Published: March 24, 2016
The University held the $tart $mart workshop, geared toward college-aged women, in The Patrick and Margaret DeNaples Center on March 15th.
Justine Johnson, facilitator of the workshop and director of the Jane Kopas Women’s Center, said the workshop helps women confidently ask employers to be paid their worth. The workshop, created by the American Association of University Women, included information about the gender pay gap, steps to negotiate a salary and the benefits of negotiating, she said.
“People assume the money they’re offered is what they will get,” Johnson said.
The program was geared toward women, Johnson said, because women are less likely to actually ask for a higher salary.
“Men ask for compensation and benefits quicker than women,” Johnson said. “You’re not just negotiating your salary you’re negotiating your life, too.”
The negotiation process is only part of the problem, Johnson said. For every dollar a man is paid, a white woman is paid 79 cents, an African-American woman is paid 64 cents, and a Hispanic woman just 54 cents, Johnson said.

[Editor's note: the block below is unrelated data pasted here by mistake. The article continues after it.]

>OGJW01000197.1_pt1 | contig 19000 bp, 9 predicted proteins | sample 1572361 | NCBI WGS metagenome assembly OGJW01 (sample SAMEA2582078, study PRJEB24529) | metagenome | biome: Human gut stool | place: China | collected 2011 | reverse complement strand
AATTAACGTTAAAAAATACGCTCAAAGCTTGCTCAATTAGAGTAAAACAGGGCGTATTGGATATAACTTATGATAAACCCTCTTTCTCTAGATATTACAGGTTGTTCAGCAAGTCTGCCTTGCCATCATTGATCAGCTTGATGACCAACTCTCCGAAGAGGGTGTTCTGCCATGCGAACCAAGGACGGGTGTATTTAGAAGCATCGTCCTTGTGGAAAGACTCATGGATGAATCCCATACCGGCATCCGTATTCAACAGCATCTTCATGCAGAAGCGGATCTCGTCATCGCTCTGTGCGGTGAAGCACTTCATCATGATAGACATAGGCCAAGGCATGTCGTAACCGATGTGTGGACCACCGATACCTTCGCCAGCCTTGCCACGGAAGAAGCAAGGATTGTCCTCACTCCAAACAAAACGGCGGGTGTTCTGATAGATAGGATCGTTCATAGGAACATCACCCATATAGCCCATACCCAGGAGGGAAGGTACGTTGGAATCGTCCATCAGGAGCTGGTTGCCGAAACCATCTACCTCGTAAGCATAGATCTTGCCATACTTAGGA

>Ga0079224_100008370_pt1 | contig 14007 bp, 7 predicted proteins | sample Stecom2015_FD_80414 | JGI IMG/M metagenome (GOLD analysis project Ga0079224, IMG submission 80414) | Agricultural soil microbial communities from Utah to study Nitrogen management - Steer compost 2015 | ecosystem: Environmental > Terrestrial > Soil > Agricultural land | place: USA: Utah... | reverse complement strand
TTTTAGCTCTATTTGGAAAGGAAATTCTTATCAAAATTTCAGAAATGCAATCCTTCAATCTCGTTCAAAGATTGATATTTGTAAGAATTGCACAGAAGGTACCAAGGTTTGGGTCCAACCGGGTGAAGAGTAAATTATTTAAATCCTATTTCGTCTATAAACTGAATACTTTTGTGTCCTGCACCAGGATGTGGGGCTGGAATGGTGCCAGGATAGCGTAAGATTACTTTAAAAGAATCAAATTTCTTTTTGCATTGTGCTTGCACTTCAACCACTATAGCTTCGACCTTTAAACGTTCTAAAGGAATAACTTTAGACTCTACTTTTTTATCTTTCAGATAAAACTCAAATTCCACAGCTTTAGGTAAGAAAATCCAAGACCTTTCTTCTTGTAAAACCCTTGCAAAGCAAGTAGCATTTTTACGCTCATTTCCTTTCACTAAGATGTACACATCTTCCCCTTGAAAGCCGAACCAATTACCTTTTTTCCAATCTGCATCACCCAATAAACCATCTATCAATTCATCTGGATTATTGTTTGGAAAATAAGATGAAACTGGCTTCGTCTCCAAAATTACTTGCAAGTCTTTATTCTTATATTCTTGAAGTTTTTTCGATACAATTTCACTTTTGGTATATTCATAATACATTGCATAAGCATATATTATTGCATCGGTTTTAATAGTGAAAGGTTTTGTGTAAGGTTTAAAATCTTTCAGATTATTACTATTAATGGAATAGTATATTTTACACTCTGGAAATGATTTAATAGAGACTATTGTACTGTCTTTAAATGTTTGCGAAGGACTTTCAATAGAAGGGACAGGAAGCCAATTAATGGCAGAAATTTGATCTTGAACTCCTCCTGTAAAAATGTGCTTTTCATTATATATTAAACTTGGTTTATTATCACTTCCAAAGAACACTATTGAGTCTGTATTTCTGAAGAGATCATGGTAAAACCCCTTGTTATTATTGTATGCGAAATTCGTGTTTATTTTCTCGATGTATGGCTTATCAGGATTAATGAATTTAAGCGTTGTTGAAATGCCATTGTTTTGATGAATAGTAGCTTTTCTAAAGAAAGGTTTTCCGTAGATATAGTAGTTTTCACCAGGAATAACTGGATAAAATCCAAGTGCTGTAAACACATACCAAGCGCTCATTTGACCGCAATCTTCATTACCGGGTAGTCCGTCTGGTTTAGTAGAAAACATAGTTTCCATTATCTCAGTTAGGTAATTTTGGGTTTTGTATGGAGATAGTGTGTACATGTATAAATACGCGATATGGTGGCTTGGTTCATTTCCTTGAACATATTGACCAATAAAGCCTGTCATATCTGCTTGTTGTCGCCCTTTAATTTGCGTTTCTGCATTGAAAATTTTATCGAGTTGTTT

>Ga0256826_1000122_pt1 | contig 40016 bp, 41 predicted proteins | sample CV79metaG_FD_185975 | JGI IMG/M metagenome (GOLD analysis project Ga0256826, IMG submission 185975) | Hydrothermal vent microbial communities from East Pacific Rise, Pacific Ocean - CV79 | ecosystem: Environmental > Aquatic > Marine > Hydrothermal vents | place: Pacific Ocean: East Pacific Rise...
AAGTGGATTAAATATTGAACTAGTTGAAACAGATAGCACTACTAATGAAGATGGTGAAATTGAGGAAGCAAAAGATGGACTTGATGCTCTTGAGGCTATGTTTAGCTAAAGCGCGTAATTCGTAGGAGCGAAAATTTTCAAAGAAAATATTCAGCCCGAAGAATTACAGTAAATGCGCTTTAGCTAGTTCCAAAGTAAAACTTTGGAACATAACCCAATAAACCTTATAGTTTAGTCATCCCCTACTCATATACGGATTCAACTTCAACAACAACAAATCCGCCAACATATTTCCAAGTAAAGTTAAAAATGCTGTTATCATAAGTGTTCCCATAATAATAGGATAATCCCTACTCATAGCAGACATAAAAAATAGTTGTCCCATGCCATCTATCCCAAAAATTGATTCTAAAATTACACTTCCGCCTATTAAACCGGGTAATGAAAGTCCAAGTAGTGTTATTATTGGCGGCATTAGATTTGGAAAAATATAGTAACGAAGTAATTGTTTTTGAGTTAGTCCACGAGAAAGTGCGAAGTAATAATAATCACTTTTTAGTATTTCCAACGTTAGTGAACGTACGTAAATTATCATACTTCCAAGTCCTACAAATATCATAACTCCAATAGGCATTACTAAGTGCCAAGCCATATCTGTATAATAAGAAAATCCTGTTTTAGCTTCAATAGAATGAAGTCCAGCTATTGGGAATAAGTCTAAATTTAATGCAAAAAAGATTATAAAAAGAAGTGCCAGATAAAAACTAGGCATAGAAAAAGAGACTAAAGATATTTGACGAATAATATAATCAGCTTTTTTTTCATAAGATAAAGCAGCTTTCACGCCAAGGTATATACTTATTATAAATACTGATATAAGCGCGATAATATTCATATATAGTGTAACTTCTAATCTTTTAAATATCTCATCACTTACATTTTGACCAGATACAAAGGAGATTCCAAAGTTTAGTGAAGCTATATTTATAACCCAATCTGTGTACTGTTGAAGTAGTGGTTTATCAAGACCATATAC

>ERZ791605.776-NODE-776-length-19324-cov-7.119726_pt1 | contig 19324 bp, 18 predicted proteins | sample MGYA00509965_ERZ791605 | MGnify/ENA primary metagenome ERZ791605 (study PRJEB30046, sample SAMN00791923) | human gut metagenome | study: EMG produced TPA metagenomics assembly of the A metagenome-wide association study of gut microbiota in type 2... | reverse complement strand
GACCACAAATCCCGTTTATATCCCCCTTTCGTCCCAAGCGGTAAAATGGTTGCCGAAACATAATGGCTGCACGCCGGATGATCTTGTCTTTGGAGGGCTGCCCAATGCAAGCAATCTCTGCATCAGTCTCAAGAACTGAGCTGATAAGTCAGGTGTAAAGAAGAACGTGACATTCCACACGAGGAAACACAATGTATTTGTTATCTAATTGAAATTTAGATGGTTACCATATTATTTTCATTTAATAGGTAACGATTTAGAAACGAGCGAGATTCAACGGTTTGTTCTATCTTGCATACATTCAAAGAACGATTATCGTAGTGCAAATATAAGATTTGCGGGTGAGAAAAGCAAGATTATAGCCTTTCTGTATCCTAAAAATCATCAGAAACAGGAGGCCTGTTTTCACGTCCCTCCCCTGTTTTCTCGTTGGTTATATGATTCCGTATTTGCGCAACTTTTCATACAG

“I would encourage people to read their policies. Ask what does this position look like in 3, 5, 10 years,” she said.
Jean Harris, Ph.D., a professor in the political science department at The University, said she hopes the gender pay gap can be fixed. The law that calls for equal pay has some loop holes in it, so there is a way for employers to pay less than they should, she said.
“There have been efforts in Congress, specifically Senate, even before Hilary Clinton was in the senate, but she also participated to close loop holes,” Harris said.
Harris said even increasing the minimum wage would benefit women, and the economy as a whole, since a higher percentage of minimum wage workers are women.
“It is a really big issue that government officials should be paying attention to,” Harris said.
Deb Roney, Pennsylvania college and university liaison for the American Association of University Women, said in an email that AAUW is trying to get more student participants. There are a total of 47 colleges and universities in Pennsylvania that are partner members of AAUW, she said, and ten schools that have AAUW Student Organizations.
Roney said AAUW does more than just advocate for pay equality. Student affiliates for AAUW deal with many issues such as sexual harassment, domestic violence, body image, etc., Roney said.
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